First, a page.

Reiter: Francisco Lindor, Indians
Jose Ramirez will start at shortstop on Opening Day, but make no mistake: The 21-year-old Lindor, a consensus top-10 prospect, is the Indians’ real shortstop, or at least he will be as soon as he’s spent enough time on the farm to delay his eventual arbitration eligibility for cost-conscious Cleveland. Lindor is a fully formed defender at the game’s most important position (and defense is annually given more weight in awards like these) with a quickly developing bat, making him the platonic ideal of a shortstop. He’ll outdo a quartet of AL East prospects in the Red Sox’ Rusney Castillo and the Blue Jays’ Daniel Norris, Dalton Pompey and Aaron Sanchez.
Corcoran: Rusney Castillo, Red Sox
The Rookie of the Year race in the American League should be a compelling one, but I see Castillo rising to the top. Part of that is a good match of player and ballpark: Castillo will play his home games at Fenway Park, a welcoming place for hitters, as he found last year when he went 8-for-20 with a double and a pair of home runs in his new baseball home. The Rogers Centre won’t be as kind to Aaron Sanchez and Daniel Norris, nor Tropicana Field to Steven Souza Jr., giving Castillo the edge.
Jaffe: Rusney Castillo, Red Sox
He won't make a Jose Abreu-like impact when he comes up from the minors, but with future studs such as Carlos Rodon and Francisco Lindor perhaps staying in the minors until midseason, the timing of Castillo's arrival will be key. While he will have to fend off a crowd in the Boston outfield to get playing time, his seven-year, $72.5 million contract suggests the team will find room for him before too long.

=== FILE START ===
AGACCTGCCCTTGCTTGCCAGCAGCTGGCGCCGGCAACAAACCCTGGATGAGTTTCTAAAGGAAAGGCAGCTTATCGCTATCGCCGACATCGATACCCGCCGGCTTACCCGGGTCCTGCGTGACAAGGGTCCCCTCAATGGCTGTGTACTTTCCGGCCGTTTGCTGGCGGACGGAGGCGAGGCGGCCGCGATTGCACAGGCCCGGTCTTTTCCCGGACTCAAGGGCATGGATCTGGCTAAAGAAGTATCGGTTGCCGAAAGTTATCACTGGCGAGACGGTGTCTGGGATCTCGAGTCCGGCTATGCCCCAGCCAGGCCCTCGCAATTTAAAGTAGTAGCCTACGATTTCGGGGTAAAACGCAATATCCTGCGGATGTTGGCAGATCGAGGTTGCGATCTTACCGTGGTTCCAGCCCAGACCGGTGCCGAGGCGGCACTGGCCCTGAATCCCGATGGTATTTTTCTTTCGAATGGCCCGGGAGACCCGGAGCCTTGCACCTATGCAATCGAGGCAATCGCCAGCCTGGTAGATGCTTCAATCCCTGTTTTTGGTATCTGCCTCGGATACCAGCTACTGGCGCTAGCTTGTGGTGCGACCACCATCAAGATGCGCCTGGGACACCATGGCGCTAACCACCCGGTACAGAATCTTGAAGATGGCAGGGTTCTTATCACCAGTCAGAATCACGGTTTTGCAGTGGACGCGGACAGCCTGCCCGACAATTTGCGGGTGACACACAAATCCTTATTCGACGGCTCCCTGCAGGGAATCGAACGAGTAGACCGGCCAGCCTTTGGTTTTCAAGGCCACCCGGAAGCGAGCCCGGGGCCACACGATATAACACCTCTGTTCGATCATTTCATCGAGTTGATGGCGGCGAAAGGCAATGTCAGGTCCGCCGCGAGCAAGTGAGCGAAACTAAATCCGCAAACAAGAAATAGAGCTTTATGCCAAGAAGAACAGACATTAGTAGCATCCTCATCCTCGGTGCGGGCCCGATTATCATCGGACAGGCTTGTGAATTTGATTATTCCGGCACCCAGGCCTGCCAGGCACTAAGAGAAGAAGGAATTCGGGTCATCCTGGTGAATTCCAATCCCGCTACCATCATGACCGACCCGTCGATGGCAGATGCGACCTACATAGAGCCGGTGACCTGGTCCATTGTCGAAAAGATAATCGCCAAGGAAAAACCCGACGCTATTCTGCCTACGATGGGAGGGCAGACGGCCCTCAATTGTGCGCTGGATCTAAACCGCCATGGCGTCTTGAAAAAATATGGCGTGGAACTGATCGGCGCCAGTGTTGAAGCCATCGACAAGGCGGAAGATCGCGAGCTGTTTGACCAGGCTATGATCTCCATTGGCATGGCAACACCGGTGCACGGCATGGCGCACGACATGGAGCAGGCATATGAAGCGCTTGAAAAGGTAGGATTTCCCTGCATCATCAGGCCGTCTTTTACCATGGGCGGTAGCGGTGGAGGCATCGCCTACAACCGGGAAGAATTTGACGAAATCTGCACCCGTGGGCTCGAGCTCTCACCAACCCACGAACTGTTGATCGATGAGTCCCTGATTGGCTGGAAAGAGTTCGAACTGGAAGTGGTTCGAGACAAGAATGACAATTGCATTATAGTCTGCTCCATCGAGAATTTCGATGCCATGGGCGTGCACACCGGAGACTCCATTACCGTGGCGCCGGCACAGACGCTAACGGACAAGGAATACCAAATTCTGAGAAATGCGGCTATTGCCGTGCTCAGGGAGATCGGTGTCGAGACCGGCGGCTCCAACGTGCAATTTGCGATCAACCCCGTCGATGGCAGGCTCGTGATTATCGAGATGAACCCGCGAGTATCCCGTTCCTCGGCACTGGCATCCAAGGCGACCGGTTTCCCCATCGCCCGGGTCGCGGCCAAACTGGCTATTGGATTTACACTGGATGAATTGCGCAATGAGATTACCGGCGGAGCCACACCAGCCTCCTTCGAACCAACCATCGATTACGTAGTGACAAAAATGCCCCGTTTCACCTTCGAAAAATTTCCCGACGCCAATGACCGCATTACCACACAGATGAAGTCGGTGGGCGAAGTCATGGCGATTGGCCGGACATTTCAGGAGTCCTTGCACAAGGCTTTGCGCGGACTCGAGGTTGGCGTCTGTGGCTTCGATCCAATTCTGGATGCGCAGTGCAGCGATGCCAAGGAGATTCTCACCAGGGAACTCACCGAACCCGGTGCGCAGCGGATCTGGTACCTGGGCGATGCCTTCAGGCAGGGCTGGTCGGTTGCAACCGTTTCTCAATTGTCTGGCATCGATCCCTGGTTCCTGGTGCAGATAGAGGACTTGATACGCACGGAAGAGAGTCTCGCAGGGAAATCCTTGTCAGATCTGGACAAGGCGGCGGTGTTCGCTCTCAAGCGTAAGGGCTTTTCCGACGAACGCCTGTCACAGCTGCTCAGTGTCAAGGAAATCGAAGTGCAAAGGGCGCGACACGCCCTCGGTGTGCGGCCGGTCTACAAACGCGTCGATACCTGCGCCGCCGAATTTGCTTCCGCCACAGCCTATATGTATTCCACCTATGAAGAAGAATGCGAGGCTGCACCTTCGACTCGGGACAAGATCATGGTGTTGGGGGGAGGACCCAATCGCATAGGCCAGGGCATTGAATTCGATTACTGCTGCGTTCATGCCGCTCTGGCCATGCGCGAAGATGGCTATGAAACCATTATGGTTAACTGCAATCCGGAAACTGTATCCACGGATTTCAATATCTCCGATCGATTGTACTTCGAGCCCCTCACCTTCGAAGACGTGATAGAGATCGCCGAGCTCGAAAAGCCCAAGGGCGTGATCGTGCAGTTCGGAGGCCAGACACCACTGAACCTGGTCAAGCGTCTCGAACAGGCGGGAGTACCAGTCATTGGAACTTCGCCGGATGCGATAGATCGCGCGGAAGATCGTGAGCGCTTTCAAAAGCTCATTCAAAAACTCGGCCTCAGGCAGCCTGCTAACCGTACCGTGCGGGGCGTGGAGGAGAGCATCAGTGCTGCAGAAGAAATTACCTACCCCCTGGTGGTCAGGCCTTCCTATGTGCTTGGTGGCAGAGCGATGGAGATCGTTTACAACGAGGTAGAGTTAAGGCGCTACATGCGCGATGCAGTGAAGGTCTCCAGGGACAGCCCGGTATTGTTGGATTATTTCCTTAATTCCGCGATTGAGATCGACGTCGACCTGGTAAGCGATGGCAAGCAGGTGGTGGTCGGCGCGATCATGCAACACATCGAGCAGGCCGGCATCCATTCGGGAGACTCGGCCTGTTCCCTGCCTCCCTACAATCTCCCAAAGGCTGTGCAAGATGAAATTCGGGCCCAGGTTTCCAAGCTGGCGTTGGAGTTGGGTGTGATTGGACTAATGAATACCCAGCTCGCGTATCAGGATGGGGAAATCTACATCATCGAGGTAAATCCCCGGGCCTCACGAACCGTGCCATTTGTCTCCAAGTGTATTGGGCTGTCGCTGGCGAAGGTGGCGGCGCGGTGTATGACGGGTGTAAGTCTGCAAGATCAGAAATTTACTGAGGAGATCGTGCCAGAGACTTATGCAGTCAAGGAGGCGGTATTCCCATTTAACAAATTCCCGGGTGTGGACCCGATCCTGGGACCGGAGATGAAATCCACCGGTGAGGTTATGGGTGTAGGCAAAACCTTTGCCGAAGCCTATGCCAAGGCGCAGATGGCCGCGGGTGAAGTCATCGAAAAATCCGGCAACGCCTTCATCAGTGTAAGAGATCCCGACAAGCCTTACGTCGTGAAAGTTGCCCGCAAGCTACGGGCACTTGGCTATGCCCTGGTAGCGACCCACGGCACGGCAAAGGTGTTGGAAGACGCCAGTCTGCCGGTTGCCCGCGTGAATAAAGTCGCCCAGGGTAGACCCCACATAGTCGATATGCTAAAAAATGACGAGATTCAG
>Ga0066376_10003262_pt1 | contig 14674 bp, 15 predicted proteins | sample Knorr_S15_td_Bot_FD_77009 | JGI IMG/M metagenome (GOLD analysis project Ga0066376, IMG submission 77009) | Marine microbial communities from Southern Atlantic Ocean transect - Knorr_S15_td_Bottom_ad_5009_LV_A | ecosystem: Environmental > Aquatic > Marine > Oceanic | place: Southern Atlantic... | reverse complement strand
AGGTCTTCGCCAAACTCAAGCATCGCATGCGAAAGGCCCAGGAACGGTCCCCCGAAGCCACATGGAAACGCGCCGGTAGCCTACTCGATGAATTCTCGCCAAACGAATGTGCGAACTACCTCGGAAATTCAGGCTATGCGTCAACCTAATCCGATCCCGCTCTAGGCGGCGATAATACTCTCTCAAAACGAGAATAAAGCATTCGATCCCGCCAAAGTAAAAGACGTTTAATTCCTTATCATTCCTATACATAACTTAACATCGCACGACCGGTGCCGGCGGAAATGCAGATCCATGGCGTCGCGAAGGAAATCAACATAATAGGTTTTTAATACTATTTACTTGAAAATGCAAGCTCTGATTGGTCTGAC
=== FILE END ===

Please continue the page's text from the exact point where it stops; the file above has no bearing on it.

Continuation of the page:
Sheehan: Carlos Rodon, White Sox
Rodon won't start the season in the rotation. It won't matter. He'll be up by June and will pitch well enough to push the White Sox to the top of the division and to take home a trophy for himself.
NL Rookie of the Year
Verducci: Joc Pederson, Dodgers
This should be a fascinating race between Pederson and Kris Bryant of the Cubs, two outstanding hitters who were born three months apart in 1992 (which makes both of them older than Bryce Harper). Pederson, who hit .303 and was a 30-30 player (33 home runs, 30 stolen bases) at Triple A last year, gets a slight edge because of his defense in centerfield.
Chen: Kris Bryant, Cubs
Simmer down everyone: The phenom will be up soon enough, and he’ll be hitting moonshots over the walls at Wrigley Field. The Cubs will have to deal with the high strikeout totals, but they’ll take the 30 home runs a season—perhaps as soon as this year—even if Bryant spends much of April in Triple A.
Reiter: Kris Bryant, Cubs
Who else? Well, maybe Joc Pederson, the Dodgers' five-tool centerfielder who will likely have a head start on Bryant in 2015. But Bryant has mashed 52 homers in just 174 minor league games and hit an MLB-high nine this spring. The day the Cubs promote him will be the first of a Rookie of the Year campaign that seems like a sure thing.
Corcoran: Kris Bryant, Cubs
Believe the hype: Bryant is a monster bat and, as a 23-year-old product of the University of San Diego, a refined hitter, as well. He’ll likely be in the majors by the end of April, and it wouldn’t surprise me to see him at the All-Star Game in Cincinnati just one year after playing in the Futures Game in Minneapolis. He won’t post a four-digit OPS like he did at every full-season stop in the minor leagues, but he’ll come close and could win this award unanimously.
Jaffe: Kris Bryant, Cubs
Despite being sent down to Triple A to start the year due to service-time issues—an overblown debate, given not only the current CBA structure but also the reality that not every rookie lights up the sky like Yasiel Puig in his first week—Bryant should get ample opportunity to show why he's worthy of going straight to Cooperstown winning this award.
Sheehan: Joc Pederson, Dodgers
The only benefit to the Dodgers stubbornly holding back Pederson in 2014 is that it kept him eligible for the '15 Rookie of the Year award. He's going to have a very, very big year for a team that needs everything he brings to the table.